They turned right. A door stood a dozen feet in from the turning, and two men stood before it, swords drawn: a big dark man and a slight skinny one; they both moved forward a little.

Jarvis Coe didn't waste any time; he went straight at them in a lunge, point extended. The big dark man beat the sword aside, then tried to kick Coe in the knee as the blades locked. Coe let the kick glance off the side of his leg, and rammed the big man in the pit of his stomach with his shoulder, throwing him back against the door and stumbling into the room beyond.

'Hurry up!' a young man shouted from the room. 'For the love of the gods, hurry up!'

Jimmy didn't bother to watch any more than that: the thin mercenary was coming at him, sword in his right hand, a long knife in the other, knife-hand advanced over the same foot. The young thief frantically tried to remember everything Prince Arutha had told him, all at once and without using words.

'Skinny's gonna carve you up proper, me good son,' the scrawny mercenary said. 'Come to poppa, yer little bastard, an' get a spankin'!'

'Help!' the young man's voice in the room beyond shouted. Steel clashed in the room. 'Get me out of this!'

Skinny made a walking thruststepping forward and lunging at the same time which gave him tremendous reach. Jimmy didn't try to back up: instead, he used his shorter stature to lift the other man's sword-thrust and went in under it, trying to run him through the throat. That didn't work: the rapier went up over the mercenary's shoulder, and the hilts locked. Jimmy twisted desperately as the dagger in the soldier's other hand stabbed, and then they were chest-to-chest, with the knife-arm trapped against Jimmy's side by his own.

Not good, Jimmy thought, as he tried to knee the older man in the groin, and hit his thigh instead. He's a lot stronger than I am He's a lot stronger than I am.

They circled for an instant, with breath nearly as bad as Foul ol' Ron's issuing from the mercenary, and then Jimmy managed to stamp downward and land his heel on the other man's instep. Skinny howled and pushed. Jimmy bounded backwardand found himself inside the room beyond the door; they'd got turned completely around without his noticing.

The room was brighter than the corridor outside. Jimmy took the situation in with a single flashing glance even as he gave more ground and then lunged with a stop-thrust that nearly spitted the eager Skinny. He backed off in turn and they circled, Skinny on the outside, Jimmy turning on his back leg, left hand on hip, point presented from a turned wrist as the Prince had taught him.

There was a man in a rich coat and breeches standing with a curved knife above a naked young manwho must be Bram. Bram had a red line painted down his centre, shouted too. 'Five thousand gold crowns if you can keep them off!' the man screamed. 'Five thousanda free pardon, and five thousand!'

Even then, Jimmy felt his eyes grow wider. I could buy this manor house with five thousand. I could buy this manor house with five thousand.

Skinny thought the same. He bounced forward again, grinning even wider, and a trickle of saliva ran down from one corner of his mouth.

Through it all, the chanting ran like millstones grinding at the foundations of the world.

Flora turned a corner, and shrieked. Lorrie was at the other end of it, limping toward herand the guard she'd stabbed in the leg was limping after Lorrie!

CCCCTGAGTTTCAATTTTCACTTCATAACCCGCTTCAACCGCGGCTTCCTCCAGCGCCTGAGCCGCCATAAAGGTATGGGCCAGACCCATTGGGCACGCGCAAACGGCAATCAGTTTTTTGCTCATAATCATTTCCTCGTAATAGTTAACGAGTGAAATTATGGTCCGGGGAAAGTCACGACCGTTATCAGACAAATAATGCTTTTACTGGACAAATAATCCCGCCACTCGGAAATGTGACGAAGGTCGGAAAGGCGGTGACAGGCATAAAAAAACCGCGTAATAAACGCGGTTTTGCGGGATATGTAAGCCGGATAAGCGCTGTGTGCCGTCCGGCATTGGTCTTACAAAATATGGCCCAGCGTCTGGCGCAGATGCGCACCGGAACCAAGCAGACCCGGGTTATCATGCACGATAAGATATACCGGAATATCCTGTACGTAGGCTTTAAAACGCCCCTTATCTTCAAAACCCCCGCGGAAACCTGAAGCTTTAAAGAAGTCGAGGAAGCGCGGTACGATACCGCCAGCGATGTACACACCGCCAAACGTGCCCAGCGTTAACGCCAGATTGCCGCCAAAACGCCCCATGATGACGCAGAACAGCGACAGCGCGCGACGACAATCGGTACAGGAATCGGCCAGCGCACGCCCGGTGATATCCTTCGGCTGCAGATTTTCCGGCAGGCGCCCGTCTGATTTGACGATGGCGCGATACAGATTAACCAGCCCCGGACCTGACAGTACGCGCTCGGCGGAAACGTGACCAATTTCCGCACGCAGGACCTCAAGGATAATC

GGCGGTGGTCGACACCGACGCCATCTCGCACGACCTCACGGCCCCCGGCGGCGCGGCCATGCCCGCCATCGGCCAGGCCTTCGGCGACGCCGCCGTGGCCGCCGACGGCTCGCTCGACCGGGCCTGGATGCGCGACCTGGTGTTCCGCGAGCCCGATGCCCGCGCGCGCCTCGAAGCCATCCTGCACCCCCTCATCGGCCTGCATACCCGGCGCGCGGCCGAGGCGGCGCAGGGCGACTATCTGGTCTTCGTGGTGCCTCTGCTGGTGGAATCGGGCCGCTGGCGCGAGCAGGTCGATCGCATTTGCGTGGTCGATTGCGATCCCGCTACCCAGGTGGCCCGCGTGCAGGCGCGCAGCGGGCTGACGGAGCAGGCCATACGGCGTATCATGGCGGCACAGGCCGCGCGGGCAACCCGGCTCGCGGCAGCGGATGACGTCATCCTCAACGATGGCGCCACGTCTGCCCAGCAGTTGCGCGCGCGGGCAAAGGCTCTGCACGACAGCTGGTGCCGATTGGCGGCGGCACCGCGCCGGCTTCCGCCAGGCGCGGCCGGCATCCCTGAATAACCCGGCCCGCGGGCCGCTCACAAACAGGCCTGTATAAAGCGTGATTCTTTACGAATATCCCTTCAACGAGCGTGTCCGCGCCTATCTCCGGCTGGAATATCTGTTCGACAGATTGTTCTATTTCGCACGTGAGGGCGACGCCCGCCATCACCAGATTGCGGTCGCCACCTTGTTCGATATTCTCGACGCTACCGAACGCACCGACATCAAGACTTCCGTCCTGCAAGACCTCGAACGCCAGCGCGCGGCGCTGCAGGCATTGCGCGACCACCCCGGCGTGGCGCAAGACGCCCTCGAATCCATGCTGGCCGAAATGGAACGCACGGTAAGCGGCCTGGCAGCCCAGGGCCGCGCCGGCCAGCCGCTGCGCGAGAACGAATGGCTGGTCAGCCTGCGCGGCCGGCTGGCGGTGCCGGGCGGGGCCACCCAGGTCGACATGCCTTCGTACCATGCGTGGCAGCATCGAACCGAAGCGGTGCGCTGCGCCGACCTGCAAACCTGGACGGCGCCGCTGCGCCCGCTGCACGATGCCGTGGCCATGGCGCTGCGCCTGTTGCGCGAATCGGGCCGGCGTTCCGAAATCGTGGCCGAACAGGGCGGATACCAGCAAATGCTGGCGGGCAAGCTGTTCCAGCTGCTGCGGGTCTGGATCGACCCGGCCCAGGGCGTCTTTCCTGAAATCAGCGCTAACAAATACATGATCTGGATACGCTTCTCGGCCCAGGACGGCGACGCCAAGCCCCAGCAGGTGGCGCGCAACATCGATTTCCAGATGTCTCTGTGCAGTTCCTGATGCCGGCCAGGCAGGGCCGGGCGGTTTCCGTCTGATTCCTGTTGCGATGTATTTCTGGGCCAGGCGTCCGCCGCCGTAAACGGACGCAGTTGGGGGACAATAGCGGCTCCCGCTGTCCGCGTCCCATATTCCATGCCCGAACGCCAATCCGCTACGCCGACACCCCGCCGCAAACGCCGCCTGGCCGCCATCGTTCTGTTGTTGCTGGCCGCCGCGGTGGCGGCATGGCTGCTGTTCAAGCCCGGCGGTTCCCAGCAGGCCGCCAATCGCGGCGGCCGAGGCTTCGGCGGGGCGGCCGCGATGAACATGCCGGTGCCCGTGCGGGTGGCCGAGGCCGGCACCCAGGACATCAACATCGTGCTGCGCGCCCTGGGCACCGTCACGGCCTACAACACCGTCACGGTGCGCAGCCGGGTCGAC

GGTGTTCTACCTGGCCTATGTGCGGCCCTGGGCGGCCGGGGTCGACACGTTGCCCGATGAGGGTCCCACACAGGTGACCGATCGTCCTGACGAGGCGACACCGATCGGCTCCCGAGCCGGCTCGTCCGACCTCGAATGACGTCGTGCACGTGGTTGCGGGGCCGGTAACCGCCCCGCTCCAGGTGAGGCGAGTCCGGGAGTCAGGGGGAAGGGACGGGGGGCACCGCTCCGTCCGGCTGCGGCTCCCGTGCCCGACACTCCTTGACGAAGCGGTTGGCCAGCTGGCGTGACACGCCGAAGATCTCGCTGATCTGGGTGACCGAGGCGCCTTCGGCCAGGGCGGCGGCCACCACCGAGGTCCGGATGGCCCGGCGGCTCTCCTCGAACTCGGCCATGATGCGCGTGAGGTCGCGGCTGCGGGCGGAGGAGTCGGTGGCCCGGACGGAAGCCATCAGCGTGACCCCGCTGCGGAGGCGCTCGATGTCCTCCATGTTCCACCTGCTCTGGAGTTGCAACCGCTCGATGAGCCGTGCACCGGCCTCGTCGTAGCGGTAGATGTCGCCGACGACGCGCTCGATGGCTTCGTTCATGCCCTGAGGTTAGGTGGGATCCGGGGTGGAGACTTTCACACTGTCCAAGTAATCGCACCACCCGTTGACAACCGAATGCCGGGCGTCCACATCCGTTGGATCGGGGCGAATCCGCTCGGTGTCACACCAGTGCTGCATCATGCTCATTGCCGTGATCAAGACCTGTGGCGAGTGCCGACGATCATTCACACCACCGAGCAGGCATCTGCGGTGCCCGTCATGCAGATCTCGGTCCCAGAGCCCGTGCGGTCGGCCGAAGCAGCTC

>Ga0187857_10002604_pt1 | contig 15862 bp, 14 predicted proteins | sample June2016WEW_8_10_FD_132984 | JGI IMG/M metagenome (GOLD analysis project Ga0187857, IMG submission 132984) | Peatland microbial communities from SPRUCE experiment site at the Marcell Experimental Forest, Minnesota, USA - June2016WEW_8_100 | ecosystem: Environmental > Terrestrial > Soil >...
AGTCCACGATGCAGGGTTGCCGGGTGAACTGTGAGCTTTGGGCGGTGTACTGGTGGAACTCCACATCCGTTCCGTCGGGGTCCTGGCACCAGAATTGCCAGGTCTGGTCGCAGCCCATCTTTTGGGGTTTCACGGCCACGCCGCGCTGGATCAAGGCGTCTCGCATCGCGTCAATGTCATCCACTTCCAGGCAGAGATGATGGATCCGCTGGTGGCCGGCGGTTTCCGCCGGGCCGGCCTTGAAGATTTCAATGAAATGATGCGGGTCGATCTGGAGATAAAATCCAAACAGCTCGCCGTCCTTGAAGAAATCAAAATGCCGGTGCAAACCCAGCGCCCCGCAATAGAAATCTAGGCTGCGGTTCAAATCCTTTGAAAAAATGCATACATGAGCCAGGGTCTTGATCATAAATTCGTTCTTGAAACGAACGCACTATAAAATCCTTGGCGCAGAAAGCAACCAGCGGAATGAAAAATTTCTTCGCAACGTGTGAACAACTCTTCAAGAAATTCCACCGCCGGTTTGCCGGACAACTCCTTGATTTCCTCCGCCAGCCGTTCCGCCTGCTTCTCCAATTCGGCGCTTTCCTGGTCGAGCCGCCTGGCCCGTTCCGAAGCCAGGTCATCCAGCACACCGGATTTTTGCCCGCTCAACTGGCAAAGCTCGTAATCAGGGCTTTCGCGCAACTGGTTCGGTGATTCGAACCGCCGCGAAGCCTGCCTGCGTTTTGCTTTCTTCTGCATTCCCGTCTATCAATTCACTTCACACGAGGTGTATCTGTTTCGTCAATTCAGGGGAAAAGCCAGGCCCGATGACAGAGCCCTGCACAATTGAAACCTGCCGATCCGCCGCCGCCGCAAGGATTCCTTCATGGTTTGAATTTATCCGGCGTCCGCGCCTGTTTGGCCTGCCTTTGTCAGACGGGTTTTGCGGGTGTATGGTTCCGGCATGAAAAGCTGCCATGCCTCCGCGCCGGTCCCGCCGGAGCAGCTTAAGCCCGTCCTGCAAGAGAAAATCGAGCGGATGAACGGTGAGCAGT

What to do, what to do? Flora thought. Then she shouted, 'Lorrie! Turn right at the door in the middle of the corridor!' Flora thought. Then she shouted, 'Lorrie! Turn right at the door in the middle of the corridor!'

They sped toward each other, and the cries of the pursuers rose to a baying eagerness. The two girls almost collided; then they threw their shoulders against the door together, swung through, slammed it closed again.

The room was a sleeping chamber, with four double bunk beds, empty except for a clay lamp burning on a table and a single wooden chair. Flora's eyes searched frantically. 'Get me that chair! We can prop it against the door!'

Lorrie tried to dash for it, nearly fell as her leg buckled, grabbed the chair and came back dragging it. Flora was reaching for the chair as the door slammed open and together she and Lorrie tried to hold it closed, but the weight of the guardsmen threw them back with brutal force.

The door swung open, and two men crowded each other as they tried to push through at the same time. Flora staggered back until the table struck her buttocks. She threw her hands back on either side to keep from falling and splinters bit painfully at her palms. The men were raving: mouths spewing hate and frustration, their beards glistening with the flaxseed oil from the jars the children had thrown...

Flora's mind moved quickly, but everything else seemed very slow. She half-turned and picked up the clay lamp, careful not to douse the wick by grabbing it too hard. Then she took two steps forward and threw it, watching as it turned to spray the spirits of wine from its reservoir into the men's faces.

The oil caught at once: not a flare of flame like pine resin, but quick enough, the flames yellow and thick in their hair and beards. Both men seemed to dance in place, screaming as they beat at their own faces and the fire spread to the oil-soaked cloth and leather on their bodies. Flora stood stock-still, watching with wide eyes.

Lorrie took a step past her, stooped to lift one of the swords the men had dropped, grabbed it in a clumsy two-handed grip and swung it over and over again. Her aim was sure, though.

Jimmy the Hand Part 32

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Jimmy the Hand Part 32 summary

You're reading Jimmy the Hand Part 32. This novel has been translated by Updating. Author: Raymond E. Feist already has 196 views.